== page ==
1907 Palm Beach Mid-Winter Regatta
The Lake Worth Carnival
Racing men from all parts of the country were gathered at Palm Beach on the occasion of the midwinter motor boat carnival which opened on Tuesday, Jan. 29, and held through the balance of the week. There were four days of very good racing, though with a comparatively small fleet, only four of which were northern boats. While the climate, the conditions and the location tend to make Lake Worth the Winter center of American launch racing, Thus far these events have fallen short of international or even national interest, and they still must be classed as local. The immediate management of the racing was in the same hands as last year, with Theodore D. Wells as chairman of the race committee, assisted by Ernest A Serrell as measurer. The program for the four days was based upon a dual classification: Classes A, B, C by the APBA rule and classes X, Y, Z by load waterline. Class A included all launches of 80 feet rating and under, while Class B included those over 80 feet; Class C included all launches when measured by the APBA rule. Similarly Class X included launches of 35 feet load waterline and under; Class Y, launches of 35 feet and over, and Class Z all launches regardless of length. In addition it was arranged after the first day to handicap on actual performance.
The meet brought out a large attendance of cruising launches and spectators, Lake Worth being gay with yachts and flags, while many watched the races from the shore. The local entries showed a change from previous years in the presence of the high-powered auto-boat in place of the all-around launch; low freeboard, long turtle-back, and room for but two persons. The principal northern launch was the well-known 40-footer Dixie, Commodore E. J. Schroeder, Motor Boat Club of America; Smith & Mabley had two new Simplex launches, VIII and IX, and E. H. Godschalk had a new boat, Swallow, very similar to the Gold-cup contestant Sparrow.
The weather was unpleasant early in the week, strong northeast winds kicking up a sea on Lake Worth and causing trouble to some of the launches coming by way of the Indian river. On Monday the wind still held and the lake was too rough for trials of the racing craft. The conditions were better on Tuesday morning and the first race was started at 11 o'clock, Class A, five miles, with eight starters. Simplex IX, Herman Broessel, won in 17 minutes 44 seconds; Hot Stuff, D. J. Southall, was second in 19 minutes 12 seconds; and Possum, Hugh L. Willoughby, was third in 18 minutes 48 seconds, being scratch boat.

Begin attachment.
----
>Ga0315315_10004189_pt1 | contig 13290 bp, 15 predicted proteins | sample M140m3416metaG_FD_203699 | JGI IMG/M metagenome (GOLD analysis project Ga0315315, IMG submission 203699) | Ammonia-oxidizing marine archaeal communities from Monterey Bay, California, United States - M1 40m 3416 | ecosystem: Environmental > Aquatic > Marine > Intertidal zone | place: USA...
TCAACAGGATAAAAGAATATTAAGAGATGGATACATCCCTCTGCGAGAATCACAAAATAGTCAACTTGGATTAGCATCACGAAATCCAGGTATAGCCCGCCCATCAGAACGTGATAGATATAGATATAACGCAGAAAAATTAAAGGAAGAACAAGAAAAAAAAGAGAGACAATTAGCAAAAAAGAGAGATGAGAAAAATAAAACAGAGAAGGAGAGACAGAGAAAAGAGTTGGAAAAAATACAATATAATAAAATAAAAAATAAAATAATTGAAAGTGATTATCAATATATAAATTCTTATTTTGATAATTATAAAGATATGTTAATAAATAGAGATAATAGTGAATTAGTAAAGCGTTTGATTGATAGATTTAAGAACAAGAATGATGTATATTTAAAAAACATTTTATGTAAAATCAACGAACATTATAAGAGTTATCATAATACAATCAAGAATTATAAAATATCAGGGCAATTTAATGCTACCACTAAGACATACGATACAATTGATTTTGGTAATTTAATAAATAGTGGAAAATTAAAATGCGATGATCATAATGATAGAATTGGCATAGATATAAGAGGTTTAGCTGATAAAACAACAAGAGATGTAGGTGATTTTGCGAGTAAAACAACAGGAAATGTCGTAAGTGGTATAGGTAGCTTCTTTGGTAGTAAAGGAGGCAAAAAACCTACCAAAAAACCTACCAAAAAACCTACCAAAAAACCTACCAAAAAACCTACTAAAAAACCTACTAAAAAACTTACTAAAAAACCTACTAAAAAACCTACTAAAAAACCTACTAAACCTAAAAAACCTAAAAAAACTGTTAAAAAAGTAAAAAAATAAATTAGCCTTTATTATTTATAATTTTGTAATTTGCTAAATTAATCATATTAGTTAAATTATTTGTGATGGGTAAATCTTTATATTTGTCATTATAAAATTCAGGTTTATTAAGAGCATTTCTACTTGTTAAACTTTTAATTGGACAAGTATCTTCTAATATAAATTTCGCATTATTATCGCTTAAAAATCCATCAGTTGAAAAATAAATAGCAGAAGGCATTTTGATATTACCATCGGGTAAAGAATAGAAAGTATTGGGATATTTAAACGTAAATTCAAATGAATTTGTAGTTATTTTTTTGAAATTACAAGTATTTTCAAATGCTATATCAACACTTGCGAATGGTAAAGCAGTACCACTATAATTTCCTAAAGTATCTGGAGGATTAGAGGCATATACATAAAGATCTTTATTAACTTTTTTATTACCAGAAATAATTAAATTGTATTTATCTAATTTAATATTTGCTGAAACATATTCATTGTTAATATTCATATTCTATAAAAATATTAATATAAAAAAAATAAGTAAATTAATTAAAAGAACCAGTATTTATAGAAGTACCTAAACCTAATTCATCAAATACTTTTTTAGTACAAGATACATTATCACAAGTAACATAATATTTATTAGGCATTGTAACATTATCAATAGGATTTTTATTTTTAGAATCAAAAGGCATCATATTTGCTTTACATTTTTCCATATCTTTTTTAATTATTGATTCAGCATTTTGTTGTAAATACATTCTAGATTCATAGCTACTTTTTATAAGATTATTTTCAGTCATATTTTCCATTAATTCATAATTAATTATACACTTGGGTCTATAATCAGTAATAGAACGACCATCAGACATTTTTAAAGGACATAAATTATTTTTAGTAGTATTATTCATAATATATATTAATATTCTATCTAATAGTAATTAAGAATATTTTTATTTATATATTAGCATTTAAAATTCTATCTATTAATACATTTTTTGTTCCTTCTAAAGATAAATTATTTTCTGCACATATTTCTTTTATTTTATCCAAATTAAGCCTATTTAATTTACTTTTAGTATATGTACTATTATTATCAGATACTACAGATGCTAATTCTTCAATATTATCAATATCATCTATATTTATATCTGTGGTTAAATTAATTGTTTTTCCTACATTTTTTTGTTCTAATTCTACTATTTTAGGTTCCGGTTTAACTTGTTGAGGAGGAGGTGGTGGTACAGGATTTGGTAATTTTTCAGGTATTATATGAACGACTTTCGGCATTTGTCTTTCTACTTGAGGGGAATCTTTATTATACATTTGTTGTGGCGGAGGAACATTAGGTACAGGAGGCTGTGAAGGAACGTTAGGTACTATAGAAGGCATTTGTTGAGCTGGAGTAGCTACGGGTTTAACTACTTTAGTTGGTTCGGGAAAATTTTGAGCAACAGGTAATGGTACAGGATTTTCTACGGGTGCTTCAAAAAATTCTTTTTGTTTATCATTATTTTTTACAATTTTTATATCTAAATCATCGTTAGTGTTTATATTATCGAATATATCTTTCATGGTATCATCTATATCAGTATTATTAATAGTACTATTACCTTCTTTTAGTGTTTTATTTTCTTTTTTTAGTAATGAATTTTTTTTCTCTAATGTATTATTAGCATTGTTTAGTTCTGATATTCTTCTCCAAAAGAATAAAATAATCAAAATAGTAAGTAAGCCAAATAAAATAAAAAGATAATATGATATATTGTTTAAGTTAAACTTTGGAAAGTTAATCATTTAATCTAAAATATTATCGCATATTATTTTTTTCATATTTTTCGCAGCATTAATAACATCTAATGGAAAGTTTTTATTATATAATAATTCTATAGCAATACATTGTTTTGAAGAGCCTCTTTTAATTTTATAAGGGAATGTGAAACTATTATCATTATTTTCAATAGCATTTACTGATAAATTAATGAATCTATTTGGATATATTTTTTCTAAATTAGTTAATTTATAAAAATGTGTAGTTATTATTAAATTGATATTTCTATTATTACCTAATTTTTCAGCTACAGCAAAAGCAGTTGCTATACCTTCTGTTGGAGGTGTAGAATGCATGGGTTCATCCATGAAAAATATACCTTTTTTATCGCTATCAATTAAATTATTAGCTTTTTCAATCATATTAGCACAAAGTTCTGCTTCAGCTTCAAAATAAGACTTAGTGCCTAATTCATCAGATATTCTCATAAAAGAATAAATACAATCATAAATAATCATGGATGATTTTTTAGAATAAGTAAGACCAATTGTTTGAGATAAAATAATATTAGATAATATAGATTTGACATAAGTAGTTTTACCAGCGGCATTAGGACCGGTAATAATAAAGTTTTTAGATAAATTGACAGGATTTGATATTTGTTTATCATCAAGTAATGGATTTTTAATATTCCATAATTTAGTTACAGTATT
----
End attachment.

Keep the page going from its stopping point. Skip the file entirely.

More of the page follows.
The next race was for Class B, 80 rating and over, 10 miles, Dixie being scratch boat. Katherine, J. H. Middleby, won in 28 minutes 26 seconds, her allowance being 4 minutes 8 seconds; Grey Wolf, H. L. Willoughby Jr., was second in 31 minutes 41 seconds; and Bruiser, J. K. Clarke, was third in 31 minutes 27 seconds. on the second round Dixie was disabled from the melting of a bearing and withdrew; being taken in hand for repairs for the next day's racing. In the afternoon the Class A race was repeated, Simplex IX winning again, with Possum second and Hot Stuff third. The Class B race followed, Grey Wolf winning from Katherine after a very close finish, with Bruiser third. The day finished with the Class C race, with no limit of rating, 10 miles. Bruiser was scratch boat, but at the end of the first round Simplex IX came up from third to first place and finally won, with Katherine second and Grey Wolf third.